The Holy Trinity of sex, religion and death comprise the movie "The Sessions," based on real-life disabled poet and journalist Mark O'Brien, played by John Hawkes, prone throughout.
Helen Hunt received a Best Supporting Actress Oscar nomination for her role as Cheryl, a sex surrogate therapist, definitely not a prostitute as she cautions. She introduces bodies, hers and his, before deflowering lifelong polio sufferer Mark over four meetings. Mark, confined to an iron lung for most of his life, exists horizontally on a gurney and wants to lose his virginity because he's 38 and "close to his 'use by' date."
In between the full frontal sessions, he visits his hippie Catholic priest, a craggy William H. Macy, who listens to Mark's public confessions (his conveyance doesn't fit into the conventional space), then endorses, and appears to live vicariously through Mark's discovery of carnal knowledge.
The priest also points out that sex and religion are inseparable bedfellows, as the most common coital cry is "Oh, God!" All of Mark's discussions and relationships increase in intimacy as they move forward.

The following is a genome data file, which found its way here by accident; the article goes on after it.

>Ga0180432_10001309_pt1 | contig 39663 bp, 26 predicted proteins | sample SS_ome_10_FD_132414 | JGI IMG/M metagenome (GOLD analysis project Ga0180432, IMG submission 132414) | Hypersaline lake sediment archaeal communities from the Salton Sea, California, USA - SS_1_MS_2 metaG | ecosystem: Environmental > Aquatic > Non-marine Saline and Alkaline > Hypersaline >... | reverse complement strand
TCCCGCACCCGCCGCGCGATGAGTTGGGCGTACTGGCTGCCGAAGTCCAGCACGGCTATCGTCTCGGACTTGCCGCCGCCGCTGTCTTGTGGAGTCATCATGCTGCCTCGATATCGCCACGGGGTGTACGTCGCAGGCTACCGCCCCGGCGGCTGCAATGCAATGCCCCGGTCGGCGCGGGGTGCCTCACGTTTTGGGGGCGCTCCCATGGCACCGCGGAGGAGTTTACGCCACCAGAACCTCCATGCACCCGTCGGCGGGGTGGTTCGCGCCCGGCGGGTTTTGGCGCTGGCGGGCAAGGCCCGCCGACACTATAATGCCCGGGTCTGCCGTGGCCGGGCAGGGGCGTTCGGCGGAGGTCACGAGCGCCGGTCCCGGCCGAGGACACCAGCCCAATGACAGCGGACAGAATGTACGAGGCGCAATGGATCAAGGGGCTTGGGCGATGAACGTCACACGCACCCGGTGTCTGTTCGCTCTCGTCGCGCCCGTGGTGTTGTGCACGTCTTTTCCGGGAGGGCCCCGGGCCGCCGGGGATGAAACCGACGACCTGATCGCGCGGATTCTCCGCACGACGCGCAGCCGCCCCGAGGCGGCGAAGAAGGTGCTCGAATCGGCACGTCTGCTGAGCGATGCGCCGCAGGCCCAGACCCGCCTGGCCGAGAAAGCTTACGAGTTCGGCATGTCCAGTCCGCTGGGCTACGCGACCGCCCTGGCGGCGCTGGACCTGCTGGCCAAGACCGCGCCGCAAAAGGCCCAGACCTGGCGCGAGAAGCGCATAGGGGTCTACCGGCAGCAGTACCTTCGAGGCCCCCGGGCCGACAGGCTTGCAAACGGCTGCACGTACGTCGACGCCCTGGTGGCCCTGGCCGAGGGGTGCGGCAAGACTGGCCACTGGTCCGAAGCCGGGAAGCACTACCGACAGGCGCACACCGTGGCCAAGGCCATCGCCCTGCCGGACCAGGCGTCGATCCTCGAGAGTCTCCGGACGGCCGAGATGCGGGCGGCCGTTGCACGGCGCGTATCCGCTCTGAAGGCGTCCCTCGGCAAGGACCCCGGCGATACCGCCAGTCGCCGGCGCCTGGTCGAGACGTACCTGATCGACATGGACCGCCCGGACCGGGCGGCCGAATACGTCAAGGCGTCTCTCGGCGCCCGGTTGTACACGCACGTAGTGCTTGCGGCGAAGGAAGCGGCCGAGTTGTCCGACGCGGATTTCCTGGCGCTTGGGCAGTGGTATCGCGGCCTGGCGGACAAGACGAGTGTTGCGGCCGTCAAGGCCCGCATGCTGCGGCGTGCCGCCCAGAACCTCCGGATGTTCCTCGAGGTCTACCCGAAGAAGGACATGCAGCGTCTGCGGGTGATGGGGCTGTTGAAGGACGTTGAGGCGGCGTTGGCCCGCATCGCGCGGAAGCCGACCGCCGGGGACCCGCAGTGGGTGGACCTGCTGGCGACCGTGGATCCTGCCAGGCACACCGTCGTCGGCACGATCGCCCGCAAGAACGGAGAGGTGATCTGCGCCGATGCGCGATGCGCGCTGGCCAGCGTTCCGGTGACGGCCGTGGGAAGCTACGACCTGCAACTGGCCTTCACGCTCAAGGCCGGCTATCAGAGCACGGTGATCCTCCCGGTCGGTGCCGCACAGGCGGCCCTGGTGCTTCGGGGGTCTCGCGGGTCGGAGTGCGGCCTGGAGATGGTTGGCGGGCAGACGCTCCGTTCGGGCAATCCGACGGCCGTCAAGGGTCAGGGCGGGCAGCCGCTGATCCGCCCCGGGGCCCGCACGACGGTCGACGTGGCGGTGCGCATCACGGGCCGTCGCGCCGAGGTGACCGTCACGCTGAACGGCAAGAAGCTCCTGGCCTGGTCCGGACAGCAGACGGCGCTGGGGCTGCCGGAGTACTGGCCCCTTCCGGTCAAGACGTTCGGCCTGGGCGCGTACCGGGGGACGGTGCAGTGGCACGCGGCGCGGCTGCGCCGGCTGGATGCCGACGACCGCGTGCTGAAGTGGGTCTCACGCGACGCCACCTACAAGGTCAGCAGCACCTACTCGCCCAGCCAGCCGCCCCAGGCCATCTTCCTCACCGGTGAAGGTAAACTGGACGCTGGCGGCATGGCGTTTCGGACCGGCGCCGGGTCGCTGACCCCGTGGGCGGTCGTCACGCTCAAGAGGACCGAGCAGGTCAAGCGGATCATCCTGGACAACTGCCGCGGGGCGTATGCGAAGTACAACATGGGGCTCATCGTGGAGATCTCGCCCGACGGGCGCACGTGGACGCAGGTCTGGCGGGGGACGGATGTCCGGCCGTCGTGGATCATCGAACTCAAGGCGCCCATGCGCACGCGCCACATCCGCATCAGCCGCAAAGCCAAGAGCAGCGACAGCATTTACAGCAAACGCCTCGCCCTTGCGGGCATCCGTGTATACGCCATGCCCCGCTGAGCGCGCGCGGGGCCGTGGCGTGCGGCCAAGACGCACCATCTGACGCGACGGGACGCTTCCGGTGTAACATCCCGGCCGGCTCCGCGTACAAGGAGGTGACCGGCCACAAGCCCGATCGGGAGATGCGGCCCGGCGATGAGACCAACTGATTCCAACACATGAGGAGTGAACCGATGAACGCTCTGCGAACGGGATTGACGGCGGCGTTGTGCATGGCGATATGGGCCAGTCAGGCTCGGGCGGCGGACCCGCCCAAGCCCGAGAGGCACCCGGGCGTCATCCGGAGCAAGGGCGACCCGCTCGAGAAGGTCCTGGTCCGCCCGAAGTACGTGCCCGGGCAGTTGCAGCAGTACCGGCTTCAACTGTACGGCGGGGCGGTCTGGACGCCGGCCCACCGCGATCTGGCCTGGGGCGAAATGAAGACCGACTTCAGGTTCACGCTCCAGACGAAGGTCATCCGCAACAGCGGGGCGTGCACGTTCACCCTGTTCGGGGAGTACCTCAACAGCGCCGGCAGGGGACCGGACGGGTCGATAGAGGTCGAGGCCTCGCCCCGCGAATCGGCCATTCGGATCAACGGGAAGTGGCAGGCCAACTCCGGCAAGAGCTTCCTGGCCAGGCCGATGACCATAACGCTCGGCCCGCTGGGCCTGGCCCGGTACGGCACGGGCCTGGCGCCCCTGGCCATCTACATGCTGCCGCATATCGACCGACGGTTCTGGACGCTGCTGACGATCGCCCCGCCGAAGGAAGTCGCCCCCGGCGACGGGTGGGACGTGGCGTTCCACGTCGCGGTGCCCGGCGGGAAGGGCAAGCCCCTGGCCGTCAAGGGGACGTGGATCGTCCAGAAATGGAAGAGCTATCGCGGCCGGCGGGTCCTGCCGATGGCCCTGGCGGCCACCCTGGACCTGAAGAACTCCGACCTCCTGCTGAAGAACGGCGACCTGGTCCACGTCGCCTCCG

Set in Berkeley in the late 80's, the quiet cast is solid, including crusty caretaker Rusty Schwimmer and the serene Moon Bloodgood. Inspired by the O'Brien article "On Seeing a Sex Therapist," the subject matter is unique, yet the film peters out prematurely, like its protagonist.
The Blu-ray includes deleted scenes, "Writer/Director Ben Lewin Finds Inspiration," "John Hawkes Becomes Mark O'Brien," "Helen Hunt as the Sex Surrogate," "The Women Who Loved Mark O'Brien," and "A Session with the Cast."